Originally posted by KingOnPoint
With the following partial game shown at http://www.365chess.com
Efim Geller vs. Istvan Csom
Budapest 1973 · Sicilian, Richter-Rauzer, Rauzer attack, 7...a6 (B66) · 1-0
1. e4 c5 2. Nf3 d6 3. d4 cxd4 4. Nxd4 Nf6 5. Nc3 Nc6 6. Bg5 e6 7. Qd2 a6 8. O-O-O h6 9. Be3 Bd7 10. f4 Qc7 11. Bd3 Nxd4 12. Bxd4 Bc6 13. Rhe1 O-O-O 14. Qf2 Nd7
Acco ...[text shortened]... " a bad move outright rather than just statistically? And is 14. ...Nd7 better than 14. ...Ng4?
Simple stats such as this tell you almost nothing, and can even give you a false impression.
For instance, did you know that out of 100 games with 11. Kb1 white won the first 60, but an innovation by black in the variation turned the tables, and black has won the last 40?
With 11. Bd3 it's the opposite case. Out of 100 games white had an ill-conceived plan in the first 75, but a subsequent white innovation at move 12 means that white has won the last 25 in a row.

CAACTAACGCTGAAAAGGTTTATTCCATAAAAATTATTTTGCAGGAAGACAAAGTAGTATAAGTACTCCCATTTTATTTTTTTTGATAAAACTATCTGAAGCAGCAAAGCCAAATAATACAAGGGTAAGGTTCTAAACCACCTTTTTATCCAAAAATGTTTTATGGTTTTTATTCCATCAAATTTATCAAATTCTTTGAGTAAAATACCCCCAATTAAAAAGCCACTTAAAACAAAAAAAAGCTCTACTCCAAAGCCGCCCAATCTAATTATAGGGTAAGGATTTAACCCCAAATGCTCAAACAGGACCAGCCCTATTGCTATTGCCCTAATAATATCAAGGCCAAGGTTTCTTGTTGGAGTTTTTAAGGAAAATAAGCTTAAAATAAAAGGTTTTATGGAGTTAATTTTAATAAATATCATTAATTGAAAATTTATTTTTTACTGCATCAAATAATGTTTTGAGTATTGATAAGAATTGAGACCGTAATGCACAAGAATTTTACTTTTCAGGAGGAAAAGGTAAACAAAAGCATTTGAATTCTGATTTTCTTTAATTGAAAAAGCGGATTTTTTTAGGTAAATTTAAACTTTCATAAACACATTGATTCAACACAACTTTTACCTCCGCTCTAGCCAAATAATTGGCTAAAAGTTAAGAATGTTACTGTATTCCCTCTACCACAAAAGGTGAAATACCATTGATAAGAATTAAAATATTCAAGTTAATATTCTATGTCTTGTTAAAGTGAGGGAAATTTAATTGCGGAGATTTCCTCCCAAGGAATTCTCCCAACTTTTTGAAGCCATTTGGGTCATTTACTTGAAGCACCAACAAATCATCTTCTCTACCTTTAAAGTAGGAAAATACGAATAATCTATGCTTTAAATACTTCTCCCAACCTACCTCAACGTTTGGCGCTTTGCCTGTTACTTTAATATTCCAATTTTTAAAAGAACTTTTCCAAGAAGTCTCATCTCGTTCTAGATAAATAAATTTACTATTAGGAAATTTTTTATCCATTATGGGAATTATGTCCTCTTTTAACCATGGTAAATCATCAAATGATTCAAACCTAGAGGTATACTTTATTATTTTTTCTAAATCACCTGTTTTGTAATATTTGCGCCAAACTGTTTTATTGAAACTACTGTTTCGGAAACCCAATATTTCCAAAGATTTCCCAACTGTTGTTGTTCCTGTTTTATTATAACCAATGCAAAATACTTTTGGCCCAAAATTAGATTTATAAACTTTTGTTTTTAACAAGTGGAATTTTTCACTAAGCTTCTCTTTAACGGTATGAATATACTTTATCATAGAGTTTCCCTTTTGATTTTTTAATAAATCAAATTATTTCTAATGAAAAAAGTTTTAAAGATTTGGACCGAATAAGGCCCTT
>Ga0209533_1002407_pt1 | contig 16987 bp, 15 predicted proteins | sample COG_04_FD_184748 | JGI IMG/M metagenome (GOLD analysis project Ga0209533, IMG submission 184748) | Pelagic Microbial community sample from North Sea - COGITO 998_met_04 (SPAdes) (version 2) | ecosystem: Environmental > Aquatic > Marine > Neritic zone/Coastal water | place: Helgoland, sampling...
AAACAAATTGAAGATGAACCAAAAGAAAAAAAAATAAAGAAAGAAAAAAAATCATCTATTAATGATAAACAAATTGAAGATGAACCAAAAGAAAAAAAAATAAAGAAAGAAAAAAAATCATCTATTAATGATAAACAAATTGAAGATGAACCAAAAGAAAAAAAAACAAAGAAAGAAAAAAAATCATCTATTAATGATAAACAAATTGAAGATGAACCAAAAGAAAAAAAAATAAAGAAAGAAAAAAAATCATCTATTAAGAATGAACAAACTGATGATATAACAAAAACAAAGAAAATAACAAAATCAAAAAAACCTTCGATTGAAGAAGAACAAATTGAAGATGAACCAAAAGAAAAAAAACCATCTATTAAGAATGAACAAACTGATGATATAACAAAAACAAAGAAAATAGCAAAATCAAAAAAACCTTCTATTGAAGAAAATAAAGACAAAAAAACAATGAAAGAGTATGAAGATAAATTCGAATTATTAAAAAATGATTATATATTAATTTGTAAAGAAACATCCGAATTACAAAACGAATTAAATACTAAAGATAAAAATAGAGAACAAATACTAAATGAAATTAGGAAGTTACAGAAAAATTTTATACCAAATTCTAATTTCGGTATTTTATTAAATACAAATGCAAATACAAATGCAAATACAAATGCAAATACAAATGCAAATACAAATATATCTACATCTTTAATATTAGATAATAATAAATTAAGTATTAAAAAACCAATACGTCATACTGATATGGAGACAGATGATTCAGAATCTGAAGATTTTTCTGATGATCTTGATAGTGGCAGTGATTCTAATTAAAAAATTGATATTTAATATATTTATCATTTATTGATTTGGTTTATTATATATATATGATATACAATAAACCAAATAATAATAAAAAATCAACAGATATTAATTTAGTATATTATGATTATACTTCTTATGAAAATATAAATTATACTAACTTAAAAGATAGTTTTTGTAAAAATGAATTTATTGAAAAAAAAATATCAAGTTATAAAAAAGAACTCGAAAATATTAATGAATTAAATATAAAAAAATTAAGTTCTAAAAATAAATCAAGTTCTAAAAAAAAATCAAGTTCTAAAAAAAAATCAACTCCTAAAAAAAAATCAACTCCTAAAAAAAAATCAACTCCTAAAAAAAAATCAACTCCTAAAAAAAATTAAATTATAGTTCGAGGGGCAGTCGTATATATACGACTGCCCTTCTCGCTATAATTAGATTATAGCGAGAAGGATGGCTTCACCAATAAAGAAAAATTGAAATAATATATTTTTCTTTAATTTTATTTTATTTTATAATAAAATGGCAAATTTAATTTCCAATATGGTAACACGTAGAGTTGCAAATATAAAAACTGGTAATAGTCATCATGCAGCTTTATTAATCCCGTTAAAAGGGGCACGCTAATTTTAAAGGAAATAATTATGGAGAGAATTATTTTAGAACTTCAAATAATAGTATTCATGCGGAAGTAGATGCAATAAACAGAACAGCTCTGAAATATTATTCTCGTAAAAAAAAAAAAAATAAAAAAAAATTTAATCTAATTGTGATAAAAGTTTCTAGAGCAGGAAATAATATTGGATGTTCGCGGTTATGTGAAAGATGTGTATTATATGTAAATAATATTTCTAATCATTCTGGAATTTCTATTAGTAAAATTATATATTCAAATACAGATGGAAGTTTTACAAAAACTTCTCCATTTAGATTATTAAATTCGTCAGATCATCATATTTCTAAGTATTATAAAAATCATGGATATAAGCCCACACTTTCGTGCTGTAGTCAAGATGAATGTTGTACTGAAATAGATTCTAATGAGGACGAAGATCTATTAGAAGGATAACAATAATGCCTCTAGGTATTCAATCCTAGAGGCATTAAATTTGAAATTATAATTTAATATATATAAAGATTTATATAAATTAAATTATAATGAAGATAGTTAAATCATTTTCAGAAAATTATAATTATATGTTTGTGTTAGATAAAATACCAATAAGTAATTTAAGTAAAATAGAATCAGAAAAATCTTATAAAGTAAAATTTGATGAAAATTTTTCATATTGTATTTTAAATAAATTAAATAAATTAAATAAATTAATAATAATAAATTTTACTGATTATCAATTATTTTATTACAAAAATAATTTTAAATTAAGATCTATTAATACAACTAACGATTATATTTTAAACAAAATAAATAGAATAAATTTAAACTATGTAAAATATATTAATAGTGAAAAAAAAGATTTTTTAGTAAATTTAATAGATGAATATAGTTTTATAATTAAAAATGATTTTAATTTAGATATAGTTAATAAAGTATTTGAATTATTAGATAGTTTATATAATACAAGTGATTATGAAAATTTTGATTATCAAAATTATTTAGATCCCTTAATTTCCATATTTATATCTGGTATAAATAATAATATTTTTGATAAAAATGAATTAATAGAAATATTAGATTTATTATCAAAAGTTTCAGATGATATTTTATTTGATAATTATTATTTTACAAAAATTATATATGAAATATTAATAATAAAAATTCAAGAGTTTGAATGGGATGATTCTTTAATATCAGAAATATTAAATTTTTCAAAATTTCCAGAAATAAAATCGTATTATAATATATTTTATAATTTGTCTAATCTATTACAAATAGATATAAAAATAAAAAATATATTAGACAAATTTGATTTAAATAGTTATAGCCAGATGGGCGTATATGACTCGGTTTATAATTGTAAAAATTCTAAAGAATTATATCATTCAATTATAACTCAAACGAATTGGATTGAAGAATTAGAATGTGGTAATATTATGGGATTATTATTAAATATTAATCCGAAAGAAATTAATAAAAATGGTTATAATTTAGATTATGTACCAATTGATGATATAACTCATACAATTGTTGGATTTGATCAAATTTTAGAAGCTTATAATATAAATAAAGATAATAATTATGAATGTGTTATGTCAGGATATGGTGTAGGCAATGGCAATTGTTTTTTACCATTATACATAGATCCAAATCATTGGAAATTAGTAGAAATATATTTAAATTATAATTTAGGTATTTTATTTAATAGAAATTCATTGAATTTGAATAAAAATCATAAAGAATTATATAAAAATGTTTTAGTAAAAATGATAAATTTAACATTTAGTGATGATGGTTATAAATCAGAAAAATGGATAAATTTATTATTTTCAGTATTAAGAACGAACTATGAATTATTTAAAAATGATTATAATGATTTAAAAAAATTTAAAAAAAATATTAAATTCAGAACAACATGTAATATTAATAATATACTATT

Also, in the case of 11. Kb1, the white players average ratings were 200 points higher than the black players. With 11. Bd3 the black players were just over 300 points higher than the white players.
It is a special case with 11. h3. Computer analysis reveals that the move is an almost winning advantage with very accurate play, but the ending is very hard, and in practice (between two unassisted human players) black draws the position about 90% of the time.
Of course, I just made all this up. Don't we just love statistics!